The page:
On the ballast side, electronic ballasts are becoming more popular and most ballast innovation is occurring in this segment. Besides generating some energy savings, these ballasts offer potential benefits including lighter weight, smaller size, improved lumen maintenance and life, and better power regulation resulting in better color consistency. They are available for operation of 15-750W lamps, both metal halide and high-pressure sodium systems, and with ability to join 0-10VDC, DALI-based and proprietary control networks.

A number of interesting innovations have been occurring in this growing segment. Some ballasts feature digital construction, increasing their capabilities. The majority of products offer dimming to satisfy energy codes such as Title 24, usually down to about 50 percent of lamp power. Some products connect to 0-10VDC or DALI-based controls. A significant breakthrough in this segment is the low frequency square wave shape, popular in lower-wattage ceramic systems, into higher wattages. This produces less wear and tear on the lamps and improves performance.

Some HID electronic ballast products to check out include:

Empower: 0-10VDC/digital dimming ballast
GE UltraMax: 250-400W quartz or CMH
Metrolight SmartHID Plus: 0-10VDC/digital dimming for 175-575W MH and 100-600W HPS
Philips Advance Dynavision: 0-10VDC dimming for PSMH
Philips CosmoPolis digital ballast: DALI CMH dimming
Sylvania Quicktronic: 0-10VDC continuous dimming or standalone step dimming for HPS and MH lamps
Universal Lighting Technologies: electronic HID ballasts

Alternate technologies
Besides LED, other significant high-intensity light sources include induction and plasma lamps.

Induction systems are electrodeless fluorescent systems that offer the benefits of service life up to 60,000 hours at L70, instant-ON operation and, with amalgam technology, reliable starting at low temperatures. Sylvania, one of the two primary manufacturers with its Icetron system, recently expanded the line with new 40W and 200W models and, starting in July 2012, a 100W system capable of dimming to 40 percent of lamp power. The other main manufacturer—QL Company, which bought the QL induction line from Philips last June—offers 55W, 85W (dimmable) and 165W systems.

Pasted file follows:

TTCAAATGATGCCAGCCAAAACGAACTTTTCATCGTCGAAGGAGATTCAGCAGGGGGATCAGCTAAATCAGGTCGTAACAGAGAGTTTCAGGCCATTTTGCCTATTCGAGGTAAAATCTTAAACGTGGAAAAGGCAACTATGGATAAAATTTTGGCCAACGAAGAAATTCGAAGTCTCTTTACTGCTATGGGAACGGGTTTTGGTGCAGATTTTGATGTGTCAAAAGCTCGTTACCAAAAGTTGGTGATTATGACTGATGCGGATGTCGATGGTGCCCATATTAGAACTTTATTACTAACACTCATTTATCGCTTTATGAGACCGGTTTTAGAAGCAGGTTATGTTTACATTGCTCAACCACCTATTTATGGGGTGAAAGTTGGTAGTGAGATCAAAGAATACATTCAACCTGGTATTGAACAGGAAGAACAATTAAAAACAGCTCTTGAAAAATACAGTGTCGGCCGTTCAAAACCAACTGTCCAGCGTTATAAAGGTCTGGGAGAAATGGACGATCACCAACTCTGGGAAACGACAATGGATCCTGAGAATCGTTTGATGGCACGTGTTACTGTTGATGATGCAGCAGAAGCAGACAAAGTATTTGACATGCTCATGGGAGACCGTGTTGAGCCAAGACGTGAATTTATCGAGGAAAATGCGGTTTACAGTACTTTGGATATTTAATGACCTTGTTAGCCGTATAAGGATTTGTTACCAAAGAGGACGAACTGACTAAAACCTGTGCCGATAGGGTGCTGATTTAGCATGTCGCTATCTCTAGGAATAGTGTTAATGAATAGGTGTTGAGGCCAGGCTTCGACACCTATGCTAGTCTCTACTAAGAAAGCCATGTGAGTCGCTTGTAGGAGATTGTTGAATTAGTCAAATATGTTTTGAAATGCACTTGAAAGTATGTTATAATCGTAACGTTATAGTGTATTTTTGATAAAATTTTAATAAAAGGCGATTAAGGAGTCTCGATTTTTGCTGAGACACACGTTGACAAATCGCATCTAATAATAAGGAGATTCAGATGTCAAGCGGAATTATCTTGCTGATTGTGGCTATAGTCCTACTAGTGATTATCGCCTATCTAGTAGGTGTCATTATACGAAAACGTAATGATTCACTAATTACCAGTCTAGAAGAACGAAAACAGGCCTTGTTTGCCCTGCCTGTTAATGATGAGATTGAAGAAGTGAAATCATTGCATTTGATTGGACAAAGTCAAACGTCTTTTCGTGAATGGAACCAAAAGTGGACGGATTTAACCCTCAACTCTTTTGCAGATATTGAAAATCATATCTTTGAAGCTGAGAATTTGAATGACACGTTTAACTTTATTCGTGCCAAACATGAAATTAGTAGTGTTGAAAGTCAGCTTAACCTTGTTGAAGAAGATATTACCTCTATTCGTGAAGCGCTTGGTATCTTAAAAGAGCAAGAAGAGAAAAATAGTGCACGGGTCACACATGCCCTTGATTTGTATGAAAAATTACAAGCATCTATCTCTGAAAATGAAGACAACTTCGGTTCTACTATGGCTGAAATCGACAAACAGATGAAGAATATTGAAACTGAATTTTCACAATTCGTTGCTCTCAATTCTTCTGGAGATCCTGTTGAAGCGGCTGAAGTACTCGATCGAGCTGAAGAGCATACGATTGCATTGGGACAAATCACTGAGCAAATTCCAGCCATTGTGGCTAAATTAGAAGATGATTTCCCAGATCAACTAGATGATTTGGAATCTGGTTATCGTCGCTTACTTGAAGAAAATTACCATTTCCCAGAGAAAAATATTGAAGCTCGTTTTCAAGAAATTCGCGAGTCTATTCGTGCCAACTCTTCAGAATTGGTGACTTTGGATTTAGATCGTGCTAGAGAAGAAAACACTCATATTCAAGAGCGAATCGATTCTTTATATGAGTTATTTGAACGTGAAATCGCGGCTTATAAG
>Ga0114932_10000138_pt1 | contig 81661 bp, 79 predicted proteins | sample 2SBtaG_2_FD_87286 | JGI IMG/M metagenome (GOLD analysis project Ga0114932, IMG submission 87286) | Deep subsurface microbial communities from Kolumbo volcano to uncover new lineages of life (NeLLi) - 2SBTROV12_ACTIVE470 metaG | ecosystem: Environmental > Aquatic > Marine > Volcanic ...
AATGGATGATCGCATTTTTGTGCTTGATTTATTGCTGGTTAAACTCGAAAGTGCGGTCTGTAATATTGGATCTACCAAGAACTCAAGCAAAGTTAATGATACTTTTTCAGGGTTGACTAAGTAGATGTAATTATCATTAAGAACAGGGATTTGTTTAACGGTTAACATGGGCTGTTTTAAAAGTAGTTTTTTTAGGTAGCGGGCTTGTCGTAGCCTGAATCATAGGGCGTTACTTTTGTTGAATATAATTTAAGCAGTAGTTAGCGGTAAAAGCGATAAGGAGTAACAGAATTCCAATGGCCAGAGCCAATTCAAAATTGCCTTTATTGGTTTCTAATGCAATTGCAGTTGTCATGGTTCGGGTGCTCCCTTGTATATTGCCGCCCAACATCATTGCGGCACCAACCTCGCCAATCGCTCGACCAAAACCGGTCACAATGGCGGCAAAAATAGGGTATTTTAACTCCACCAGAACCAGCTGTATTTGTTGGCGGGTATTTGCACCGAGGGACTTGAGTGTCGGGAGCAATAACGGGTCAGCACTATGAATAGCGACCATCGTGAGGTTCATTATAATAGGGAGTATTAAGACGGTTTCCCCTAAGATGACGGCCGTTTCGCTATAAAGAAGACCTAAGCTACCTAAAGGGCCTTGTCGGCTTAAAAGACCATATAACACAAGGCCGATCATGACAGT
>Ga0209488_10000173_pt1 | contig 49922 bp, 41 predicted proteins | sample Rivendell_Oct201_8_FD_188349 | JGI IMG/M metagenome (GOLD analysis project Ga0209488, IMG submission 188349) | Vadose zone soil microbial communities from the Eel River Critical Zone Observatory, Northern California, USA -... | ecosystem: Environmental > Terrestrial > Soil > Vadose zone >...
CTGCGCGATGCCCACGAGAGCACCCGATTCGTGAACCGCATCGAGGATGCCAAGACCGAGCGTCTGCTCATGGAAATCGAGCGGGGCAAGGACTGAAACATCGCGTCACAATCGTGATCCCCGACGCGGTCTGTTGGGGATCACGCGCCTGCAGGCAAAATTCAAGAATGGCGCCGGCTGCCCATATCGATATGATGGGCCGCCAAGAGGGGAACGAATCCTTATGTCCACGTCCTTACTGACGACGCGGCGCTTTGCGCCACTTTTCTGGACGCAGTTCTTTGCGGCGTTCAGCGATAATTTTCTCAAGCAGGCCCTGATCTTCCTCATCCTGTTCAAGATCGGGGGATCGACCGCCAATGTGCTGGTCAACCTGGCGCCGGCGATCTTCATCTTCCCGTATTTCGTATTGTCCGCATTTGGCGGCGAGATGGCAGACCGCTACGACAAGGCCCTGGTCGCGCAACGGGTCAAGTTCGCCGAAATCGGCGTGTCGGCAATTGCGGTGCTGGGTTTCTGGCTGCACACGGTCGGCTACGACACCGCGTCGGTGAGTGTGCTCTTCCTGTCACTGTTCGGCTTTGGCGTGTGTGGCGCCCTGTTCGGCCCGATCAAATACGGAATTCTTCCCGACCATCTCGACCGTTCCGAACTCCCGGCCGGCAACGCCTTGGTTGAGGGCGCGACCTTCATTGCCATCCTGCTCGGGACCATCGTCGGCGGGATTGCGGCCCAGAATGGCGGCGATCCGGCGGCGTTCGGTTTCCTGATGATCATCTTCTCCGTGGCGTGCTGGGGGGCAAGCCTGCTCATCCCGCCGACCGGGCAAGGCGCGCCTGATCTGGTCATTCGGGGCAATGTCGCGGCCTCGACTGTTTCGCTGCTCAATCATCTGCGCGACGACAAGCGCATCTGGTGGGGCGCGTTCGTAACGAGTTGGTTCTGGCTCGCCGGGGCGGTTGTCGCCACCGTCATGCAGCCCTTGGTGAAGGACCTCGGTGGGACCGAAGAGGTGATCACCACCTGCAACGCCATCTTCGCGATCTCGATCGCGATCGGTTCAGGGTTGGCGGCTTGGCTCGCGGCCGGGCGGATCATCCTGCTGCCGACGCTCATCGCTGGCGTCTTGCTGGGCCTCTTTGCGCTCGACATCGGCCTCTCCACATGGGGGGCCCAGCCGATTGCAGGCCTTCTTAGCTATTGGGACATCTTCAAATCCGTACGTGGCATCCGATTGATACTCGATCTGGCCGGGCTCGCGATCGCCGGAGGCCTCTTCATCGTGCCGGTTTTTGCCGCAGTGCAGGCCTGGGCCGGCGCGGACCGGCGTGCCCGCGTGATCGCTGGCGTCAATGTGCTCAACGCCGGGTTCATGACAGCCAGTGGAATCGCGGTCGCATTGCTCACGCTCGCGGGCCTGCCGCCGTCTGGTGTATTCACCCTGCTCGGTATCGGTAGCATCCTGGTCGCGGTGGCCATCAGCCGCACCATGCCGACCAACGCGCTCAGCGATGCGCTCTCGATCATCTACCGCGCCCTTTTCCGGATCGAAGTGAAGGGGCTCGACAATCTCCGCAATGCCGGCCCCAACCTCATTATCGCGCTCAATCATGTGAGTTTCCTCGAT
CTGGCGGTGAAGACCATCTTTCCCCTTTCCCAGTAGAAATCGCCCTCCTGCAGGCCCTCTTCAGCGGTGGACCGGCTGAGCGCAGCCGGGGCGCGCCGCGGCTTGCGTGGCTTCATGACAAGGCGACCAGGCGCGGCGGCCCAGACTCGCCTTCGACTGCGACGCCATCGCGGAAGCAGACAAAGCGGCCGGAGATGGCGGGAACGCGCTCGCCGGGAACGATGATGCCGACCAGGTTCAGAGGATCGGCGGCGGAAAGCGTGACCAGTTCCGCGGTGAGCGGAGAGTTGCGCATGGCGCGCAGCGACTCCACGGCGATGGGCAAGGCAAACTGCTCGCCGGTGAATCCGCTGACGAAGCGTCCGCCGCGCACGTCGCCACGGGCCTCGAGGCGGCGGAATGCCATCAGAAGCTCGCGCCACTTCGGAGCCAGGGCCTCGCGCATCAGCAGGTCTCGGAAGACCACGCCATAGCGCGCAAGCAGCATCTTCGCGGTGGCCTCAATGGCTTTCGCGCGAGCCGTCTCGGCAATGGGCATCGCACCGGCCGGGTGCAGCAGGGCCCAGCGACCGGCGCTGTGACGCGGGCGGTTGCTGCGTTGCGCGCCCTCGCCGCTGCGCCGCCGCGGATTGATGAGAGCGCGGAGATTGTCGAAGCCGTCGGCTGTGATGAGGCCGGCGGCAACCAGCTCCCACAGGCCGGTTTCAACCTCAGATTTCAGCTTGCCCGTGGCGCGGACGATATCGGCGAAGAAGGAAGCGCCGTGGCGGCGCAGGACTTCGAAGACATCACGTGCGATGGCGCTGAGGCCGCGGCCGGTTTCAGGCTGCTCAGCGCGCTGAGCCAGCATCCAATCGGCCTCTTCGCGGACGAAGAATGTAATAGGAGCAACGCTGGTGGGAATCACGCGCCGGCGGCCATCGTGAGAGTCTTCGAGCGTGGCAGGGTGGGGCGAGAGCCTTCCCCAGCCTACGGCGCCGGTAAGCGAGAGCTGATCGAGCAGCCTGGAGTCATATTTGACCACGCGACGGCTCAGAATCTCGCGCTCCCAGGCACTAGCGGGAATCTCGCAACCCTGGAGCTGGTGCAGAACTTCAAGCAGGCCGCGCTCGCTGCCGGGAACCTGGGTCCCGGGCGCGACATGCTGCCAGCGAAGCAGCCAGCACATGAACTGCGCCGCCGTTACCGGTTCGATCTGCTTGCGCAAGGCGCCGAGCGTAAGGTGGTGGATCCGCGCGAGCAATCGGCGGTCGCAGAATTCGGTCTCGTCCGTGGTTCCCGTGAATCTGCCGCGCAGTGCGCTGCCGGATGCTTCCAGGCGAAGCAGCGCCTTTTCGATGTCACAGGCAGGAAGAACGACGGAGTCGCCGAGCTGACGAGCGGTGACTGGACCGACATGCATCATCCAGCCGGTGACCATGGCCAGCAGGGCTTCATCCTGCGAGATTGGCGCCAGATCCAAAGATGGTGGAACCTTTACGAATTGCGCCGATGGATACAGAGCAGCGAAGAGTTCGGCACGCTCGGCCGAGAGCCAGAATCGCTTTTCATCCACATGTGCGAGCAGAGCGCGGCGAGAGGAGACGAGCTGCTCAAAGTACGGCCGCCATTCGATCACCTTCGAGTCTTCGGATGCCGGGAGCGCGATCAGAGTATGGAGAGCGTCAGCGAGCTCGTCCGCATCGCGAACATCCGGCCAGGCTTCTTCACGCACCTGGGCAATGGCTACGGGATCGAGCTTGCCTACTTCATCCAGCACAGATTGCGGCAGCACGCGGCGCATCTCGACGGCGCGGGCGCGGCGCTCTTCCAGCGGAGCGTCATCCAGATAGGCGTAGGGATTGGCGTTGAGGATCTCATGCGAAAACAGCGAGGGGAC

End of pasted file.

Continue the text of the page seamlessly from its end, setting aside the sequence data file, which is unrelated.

Another type of electrodeless lamp is the plasma lamp, which uses a magnetron that produces an electromagnetic field around a material in a glass capsule, converting it into a light-emitting plasma state. In recent years, Luxim developed a plasma lamp that uses halides as the material and a solid-state driver instead of a magnetron, with promising results. At LIGHTFAIR, Topanga debuted a similar product line. Both of these manufacturers’ offerings are extremely compact, emitting up to 20,000+ lumens in a source the size of a Tic Tac (with very small luminaire designs), and can be dimmed to 50 percent of lamp power (20 percent of light output).